Here's the good news: Job growth in February rose to its highest level in two and half years, according to Gallup pollsters. But you might want to curb your enthusiasm a bit: Even with the uptick, the pace of new jobs creation is less than half the rate back in January 2008. Add in yesterday's estimate from economist Mark Zandi that the Republican's proposed federal budget cuts could cost us 700,000 jobs and we're not exactly out of the unemployment woods.
Still, the latest jobs report card is mildly encouraging, and offers some guidance for job hunters. Gallup's survey asks individuals whether their employer is hiring or firing. In February, 30 percent of respondents said the boss was adding new jobs, and 18 percent reported more firing. That net +12 reading isn't anywhere near enough to make a sizable dent in the 9 percent unemployment rate - but it sure is better than the -1 reading from last January and the -5 in March 2009.
Dig a layer below the national data and you get a far more nuanced picture of where the opportunities are.
States with the Best Job Growth
For all of 2010, the states with the best net reading of job hiring minus job firing reports were:
- North Dakota (+ 29)
- D.C. (+25)
- South Dakota (+21)
- Alaska (+19)
- Arkansas (+17)
But don't expect the District of Columbia to stay at the top of the list. According to the Bureau of Labor statistics, about one-third of the 22,000 increase in D.C employment last year was government jobs. With federal payrolls clearly on the legislative chopping block, D.C. could have a hard time holding onto its top spot.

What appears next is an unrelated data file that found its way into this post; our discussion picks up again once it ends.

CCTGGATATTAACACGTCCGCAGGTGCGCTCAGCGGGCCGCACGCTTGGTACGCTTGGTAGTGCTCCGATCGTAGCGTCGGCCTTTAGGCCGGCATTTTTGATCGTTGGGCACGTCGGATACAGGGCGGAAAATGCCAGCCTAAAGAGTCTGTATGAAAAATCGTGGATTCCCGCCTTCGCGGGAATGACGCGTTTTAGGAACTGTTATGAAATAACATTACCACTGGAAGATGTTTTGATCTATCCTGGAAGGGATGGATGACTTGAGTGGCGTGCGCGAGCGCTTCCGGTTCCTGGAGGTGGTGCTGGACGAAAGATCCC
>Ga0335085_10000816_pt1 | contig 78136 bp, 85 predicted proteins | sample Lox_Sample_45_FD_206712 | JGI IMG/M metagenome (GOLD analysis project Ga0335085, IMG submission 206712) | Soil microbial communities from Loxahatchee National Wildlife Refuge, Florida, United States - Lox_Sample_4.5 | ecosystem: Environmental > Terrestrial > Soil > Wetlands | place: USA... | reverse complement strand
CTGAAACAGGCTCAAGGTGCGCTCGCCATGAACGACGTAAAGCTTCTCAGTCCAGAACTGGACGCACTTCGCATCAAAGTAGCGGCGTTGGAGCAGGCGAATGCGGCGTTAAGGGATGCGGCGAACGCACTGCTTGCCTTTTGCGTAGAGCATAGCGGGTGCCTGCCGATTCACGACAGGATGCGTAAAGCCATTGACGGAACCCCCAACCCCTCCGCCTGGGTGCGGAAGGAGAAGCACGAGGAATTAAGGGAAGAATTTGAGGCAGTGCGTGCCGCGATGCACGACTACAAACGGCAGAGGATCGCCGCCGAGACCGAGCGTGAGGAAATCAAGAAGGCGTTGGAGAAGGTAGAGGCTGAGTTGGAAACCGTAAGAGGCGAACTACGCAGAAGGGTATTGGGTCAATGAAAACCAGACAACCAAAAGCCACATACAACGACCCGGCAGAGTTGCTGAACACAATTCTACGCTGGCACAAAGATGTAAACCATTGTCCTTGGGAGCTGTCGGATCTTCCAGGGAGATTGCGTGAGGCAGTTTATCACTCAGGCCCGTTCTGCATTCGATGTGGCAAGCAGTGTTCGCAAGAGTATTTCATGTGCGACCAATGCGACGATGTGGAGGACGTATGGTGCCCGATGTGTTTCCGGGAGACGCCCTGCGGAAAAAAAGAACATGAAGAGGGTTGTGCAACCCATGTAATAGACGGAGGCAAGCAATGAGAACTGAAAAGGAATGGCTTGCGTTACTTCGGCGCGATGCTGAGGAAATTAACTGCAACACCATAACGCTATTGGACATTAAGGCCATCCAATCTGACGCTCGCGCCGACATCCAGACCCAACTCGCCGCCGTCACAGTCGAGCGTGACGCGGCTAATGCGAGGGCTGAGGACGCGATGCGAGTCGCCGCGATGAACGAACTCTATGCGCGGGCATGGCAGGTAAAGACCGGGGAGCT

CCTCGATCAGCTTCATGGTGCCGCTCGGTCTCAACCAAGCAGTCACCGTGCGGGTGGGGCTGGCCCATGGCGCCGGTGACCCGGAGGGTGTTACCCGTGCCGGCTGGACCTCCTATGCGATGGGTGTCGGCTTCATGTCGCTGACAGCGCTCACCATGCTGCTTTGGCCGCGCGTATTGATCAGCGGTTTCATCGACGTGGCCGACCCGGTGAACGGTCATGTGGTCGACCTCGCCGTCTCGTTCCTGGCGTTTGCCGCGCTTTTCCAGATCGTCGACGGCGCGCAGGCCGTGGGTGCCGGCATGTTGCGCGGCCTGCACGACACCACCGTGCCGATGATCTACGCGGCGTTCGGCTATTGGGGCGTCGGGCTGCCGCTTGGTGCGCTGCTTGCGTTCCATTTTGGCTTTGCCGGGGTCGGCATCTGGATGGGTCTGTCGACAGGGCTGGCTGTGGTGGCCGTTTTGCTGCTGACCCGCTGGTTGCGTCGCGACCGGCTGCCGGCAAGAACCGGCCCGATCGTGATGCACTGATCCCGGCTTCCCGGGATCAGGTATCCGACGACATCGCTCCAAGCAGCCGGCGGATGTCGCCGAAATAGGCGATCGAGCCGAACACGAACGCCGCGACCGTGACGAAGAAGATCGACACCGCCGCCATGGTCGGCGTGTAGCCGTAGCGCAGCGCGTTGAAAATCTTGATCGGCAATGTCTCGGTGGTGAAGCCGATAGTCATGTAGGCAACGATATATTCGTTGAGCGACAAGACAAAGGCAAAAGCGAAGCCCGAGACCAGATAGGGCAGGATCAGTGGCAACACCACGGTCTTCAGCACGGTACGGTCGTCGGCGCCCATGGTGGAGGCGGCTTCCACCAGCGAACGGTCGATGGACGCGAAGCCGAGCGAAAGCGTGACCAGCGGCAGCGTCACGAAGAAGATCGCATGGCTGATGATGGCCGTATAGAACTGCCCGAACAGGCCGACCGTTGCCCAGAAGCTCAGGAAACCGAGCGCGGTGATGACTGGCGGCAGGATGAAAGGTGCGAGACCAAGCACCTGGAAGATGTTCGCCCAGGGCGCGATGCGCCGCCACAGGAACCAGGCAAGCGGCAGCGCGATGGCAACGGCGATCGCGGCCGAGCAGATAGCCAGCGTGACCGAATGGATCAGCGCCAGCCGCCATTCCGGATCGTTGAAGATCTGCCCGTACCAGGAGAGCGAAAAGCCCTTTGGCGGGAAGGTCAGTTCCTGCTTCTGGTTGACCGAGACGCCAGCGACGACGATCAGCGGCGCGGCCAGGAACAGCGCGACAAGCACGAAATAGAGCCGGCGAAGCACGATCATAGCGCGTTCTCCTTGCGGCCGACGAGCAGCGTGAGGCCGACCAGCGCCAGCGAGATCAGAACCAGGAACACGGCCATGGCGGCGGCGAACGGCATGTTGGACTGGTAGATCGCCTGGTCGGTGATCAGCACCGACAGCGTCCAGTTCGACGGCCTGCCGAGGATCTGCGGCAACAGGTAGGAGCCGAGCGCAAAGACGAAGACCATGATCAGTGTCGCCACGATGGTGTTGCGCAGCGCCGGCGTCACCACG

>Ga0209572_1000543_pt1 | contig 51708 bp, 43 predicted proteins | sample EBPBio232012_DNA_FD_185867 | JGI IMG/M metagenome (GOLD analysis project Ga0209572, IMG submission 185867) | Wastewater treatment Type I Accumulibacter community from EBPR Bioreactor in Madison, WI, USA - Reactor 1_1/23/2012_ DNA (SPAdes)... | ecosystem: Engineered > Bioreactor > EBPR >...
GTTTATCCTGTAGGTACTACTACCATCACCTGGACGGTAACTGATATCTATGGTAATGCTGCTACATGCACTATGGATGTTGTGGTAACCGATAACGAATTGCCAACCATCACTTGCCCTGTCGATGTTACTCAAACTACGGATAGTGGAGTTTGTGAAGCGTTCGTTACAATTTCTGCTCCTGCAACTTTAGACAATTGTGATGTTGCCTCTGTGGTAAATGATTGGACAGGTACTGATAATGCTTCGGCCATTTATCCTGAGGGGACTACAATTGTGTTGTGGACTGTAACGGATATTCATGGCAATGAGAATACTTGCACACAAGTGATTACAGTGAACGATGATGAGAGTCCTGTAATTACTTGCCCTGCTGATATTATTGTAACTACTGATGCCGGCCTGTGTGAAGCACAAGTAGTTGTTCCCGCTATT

States with the Worst Job Growth
- Nevada (-6)
- New Jersey (-2)
- California (0)
- Oregon (+2)
- Connecticut (+2)
New Jersey was the only other state that failed to register a positive job-growth reading. Gallup attributes the poor showing to the state's dependence on financial-sector jobs - yet according to the BLS New Jersey's financial-related employment grew from 249,000 to 253,000 in 2010. The real culprit for New Jersey's weak job market will come as no surprise to anyone who has been following Gov. Chris Christie (though his frequent national media coverage makes him hard to miss): It's all about government jobs. According to the BLS, New Jersey's government payrolls dropped by 29,000 to 622,000 jobs at year-end 2010.
Those lists of best and worst are informative, but let's borrow from the investing adage that you want to invest in tomorrow's winner, not today's hot pick. Here is Gallup's list of the states that saw the biggest improvement in full-year 2010 job growth compared with the previous year:
- Michigan (+20)
- D.C. (+18)
- North Dakota (+15)
- Ohio (+14)
- Delaware (+14)